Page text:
Full-text · Article · Jan 2016
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    • "While these results are valid for deceased donor liver transplantation , the experience of using fatty liver grafts for living donor liver transplantation is scarce and hepatic steatosis is usually regarded as a contraindication for living donation in most centers [48]. However, the regeneration ability of the fatty liver is controversially discussed [49] [50]. Whether potential donors with mild steatosis should be completely denied from live donation depends, therefore, also on graft volume and donor age. "
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    ABSTRACT: Steatotic liver grafts represent the most common type of "extended criteria" organs that have been introduced during the last two decades due to the disparity between liver transplant candidates and the number available organs. A precise definition and reliable and reproducible method for steatosis quantification is currently lacking and the potential influence of the chemical composition of hepatic lipids has not been addressed. In our view, these shortcomings appear to contribute significantly to the inconsistent results of studies reporting on graft steatosis and the outcome of liver transplantation. In this review, various definitions, prevalence and methods of quantification of liver steatosis will be covered. Ischemia/reperfusion injury of the steatotic liver and its consequences on post-transplant outcome will be discussed. Selection criteria for organ allocation and a number of emerging protective strategies are suggested.
    Full-text · Article · Nov 2010 · Journal of Hepatology
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    ABSTRACT: Early postoperative graft function assessments are essential after living donor liver transplantation (LDLT) to predict patient and graft outcome. Computed tomography (CT) is usually used to evaluate various complications and parenchymal abnormalities after LDLT. Here, we attempted to determine the prognostic values of CT attenuation changes of grafts for predicting 1-year patient survival. Liver attenuation indices (LAIs), derived from differences between hepatic and splenic attenuations, were calculated on unenhanced CT images obtained 10 days after LDLT in 62 adult LDLT recipients between September 2002 and August 2004. Patients were assigned to 1 of 2 groups according to LAI value on the 10th postoperative day, as follows: group L (LAI < or = 5, n = 14) or group H (LAI > 5, n = 48). Parenchymal dysfunction scores, summed parameters for histological dysfunction including both portal tract and centrilobular features, were also assessed on the 10th postoperative day using liver biopsy specimens. Histological parenchymal dysfunction, especially in the centrilobular area, in terms of cholestasis, centrilobular necroinflammation, central vein fibrosis, steatosis, mononuclear infiltrates, and hepatocyte ballooning, was more prominent in group L than in group H, while that in the portal area was similar between the 2 study groups. Significant negative linear correlations were observed between LAI and parenchymal dysfunction scores (r = 0.486, P < 0.001). Group L patients showed lower 1-year survival (69.7%) than group H patients (95.8%; P = 0.0002). Moreover, group H patients died with a functioning graft (n = 3), whereas group L patients died of graft failure (n = 6). After multivariate analysis, LAI alone remained independently associated with 1-year mortality (P = 0.014; odds ratio = 0.845; 95% confidence interval, 0.739-0.967). The sensitivity and specificity of LAI were 84.6% and 75%, respectively, and LAI outperformed MELD score as a predictor of 1-year mortality after LDLT by receiver operating characteristic curve analysis. In conclusion, LAI, as determined by unenhanced CT 10 days after LDLT, well predicts 1-year patient survival after LDLT.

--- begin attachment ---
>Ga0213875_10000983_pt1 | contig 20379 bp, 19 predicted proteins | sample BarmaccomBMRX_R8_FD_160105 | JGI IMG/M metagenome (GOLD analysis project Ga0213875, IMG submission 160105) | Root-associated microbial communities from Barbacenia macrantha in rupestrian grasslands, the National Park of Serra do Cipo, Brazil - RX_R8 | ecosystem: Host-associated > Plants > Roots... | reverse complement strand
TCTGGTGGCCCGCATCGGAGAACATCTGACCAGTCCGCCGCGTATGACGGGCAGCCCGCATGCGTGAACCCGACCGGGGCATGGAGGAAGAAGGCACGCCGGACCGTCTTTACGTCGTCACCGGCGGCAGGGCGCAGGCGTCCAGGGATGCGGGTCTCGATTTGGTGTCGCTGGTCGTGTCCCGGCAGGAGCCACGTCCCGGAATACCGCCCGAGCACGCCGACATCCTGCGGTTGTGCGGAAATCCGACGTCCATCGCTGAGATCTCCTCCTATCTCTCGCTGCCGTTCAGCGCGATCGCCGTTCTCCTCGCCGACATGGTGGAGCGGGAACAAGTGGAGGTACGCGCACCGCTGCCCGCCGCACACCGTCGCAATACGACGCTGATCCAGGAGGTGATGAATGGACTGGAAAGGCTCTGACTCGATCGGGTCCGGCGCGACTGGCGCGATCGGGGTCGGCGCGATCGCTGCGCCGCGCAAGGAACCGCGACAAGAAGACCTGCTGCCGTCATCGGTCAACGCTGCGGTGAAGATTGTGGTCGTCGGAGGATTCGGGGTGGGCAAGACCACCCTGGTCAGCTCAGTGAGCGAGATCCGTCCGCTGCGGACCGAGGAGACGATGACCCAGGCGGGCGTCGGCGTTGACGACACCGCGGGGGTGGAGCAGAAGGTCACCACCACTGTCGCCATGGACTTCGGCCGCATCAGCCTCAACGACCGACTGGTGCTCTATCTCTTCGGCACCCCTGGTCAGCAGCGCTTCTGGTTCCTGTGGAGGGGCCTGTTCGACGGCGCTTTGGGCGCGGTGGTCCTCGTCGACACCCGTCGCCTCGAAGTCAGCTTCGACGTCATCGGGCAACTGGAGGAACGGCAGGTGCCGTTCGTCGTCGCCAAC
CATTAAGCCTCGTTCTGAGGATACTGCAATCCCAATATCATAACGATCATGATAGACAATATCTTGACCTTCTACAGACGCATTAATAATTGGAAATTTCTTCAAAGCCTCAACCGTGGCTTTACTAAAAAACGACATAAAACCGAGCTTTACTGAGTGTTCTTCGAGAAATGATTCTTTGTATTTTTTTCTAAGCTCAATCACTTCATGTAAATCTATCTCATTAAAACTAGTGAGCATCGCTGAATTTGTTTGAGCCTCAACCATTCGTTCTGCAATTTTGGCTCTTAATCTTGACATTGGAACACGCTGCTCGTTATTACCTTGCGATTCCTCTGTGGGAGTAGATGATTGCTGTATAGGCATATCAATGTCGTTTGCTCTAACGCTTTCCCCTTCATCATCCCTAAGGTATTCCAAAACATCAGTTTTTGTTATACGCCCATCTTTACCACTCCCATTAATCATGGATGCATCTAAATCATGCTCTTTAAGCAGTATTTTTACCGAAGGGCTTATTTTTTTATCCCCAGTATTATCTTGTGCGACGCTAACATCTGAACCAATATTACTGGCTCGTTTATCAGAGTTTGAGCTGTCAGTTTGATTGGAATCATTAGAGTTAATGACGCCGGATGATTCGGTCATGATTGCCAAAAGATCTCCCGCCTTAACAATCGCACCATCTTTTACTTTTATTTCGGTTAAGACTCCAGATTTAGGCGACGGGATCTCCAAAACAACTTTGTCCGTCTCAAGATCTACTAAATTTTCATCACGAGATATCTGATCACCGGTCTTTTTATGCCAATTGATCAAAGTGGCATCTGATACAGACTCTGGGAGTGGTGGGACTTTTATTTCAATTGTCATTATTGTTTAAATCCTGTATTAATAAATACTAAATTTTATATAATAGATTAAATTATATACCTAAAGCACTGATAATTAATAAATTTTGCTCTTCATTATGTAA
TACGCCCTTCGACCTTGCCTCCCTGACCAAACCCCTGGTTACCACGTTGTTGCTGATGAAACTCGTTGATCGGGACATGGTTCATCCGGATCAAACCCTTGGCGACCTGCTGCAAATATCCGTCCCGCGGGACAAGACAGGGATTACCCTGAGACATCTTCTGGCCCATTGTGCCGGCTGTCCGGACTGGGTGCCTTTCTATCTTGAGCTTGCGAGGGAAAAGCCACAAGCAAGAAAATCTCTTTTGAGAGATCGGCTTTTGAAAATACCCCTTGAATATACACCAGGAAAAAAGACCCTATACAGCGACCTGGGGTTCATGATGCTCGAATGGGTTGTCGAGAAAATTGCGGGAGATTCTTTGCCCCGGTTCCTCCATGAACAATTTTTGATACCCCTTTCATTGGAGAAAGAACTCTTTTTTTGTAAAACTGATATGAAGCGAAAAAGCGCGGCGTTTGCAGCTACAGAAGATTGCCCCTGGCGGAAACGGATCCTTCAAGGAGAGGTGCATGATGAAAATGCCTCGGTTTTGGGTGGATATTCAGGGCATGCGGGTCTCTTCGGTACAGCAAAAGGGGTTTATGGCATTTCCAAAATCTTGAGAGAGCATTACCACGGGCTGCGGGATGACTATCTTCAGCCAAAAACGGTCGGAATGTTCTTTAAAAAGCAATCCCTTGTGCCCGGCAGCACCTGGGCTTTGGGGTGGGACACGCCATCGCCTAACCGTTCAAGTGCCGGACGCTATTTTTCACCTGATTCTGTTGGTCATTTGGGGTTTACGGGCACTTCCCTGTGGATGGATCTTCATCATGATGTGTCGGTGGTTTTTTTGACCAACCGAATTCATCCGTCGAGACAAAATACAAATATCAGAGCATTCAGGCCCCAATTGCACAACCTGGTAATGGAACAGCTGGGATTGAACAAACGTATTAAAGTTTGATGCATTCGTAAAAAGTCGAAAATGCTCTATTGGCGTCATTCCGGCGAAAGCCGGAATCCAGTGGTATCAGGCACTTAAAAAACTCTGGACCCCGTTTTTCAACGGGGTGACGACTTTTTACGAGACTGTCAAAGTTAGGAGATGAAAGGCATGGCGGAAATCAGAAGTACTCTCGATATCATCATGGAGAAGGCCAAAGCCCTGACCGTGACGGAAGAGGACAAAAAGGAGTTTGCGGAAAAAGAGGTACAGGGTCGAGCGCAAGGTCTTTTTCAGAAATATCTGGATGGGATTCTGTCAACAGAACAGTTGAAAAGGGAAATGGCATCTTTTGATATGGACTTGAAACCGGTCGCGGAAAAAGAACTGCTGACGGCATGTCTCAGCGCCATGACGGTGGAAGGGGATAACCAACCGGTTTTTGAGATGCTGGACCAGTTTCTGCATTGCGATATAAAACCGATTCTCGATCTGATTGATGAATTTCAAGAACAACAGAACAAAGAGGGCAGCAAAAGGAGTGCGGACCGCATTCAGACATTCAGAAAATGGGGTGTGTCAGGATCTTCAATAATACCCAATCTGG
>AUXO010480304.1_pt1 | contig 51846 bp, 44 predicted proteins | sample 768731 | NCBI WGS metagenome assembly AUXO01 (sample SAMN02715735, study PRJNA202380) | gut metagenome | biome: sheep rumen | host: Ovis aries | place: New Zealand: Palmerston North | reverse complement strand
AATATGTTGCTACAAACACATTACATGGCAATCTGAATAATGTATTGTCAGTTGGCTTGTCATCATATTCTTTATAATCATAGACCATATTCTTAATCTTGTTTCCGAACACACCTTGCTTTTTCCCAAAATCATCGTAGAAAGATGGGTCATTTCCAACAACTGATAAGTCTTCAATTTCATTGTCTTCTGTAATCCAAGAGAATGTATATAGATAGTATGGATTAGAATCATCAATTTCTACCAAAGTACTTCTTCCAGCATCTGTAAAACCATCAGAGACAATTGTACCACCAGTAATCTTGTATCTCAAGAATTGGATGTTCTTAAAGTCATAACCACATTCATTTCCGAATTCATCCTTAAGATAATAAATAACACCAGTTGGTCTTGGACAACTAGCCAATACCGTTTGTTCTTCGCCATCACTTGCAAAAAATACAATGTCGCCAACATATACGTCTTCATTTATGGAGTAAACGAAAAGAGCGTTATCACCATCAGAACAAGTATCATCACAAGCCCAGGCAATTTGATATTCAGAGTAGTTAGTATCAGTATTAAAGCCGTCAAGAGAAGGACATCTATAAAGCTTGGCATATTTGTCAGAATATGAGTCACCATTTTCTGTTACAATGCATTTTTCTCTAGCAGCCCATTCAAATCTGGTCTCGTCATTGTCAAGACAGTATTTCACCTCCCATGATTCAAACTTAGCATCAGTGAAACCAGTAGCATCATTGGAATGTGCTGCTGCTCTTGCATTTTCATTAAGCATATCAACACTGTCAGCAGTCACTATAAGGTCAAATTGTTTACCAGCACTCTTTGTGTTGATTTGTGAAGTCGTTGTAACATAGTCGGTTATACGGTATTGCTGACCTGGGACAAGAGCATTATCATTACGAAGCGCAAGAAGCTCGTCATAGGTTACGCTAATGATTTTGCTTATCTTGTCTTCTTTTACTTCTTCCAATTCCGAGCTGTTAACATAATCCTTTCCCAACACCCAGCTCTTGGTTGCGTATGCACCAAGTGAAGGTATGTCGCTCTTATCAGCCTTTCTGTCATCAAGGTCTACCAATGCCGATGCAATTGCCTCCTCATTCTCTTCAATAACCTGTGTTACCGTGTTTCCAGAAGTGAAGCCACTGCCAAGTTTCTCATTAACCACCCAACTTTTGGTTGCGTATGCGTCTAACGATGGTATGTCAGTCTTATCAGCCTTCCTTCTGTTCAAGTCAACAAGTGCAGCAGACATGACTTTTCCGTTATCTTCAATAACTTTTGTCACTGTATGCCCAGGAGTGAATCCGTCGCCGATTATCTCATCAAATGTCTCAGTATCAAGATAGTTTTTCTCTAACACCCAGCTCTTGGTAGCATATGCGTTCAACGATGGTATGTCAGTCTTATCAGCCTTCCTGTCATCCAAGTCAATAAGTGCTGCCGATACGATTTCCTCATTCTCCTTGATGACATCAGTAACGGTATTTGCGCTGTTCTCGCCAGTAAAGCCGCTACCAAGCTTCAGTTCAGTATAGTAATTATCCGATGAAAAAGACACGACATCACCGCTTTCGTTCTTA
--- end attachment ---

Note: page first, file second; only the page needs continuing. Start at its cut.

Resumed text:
Preview · Article · Sep 2006 · Liver Transplantation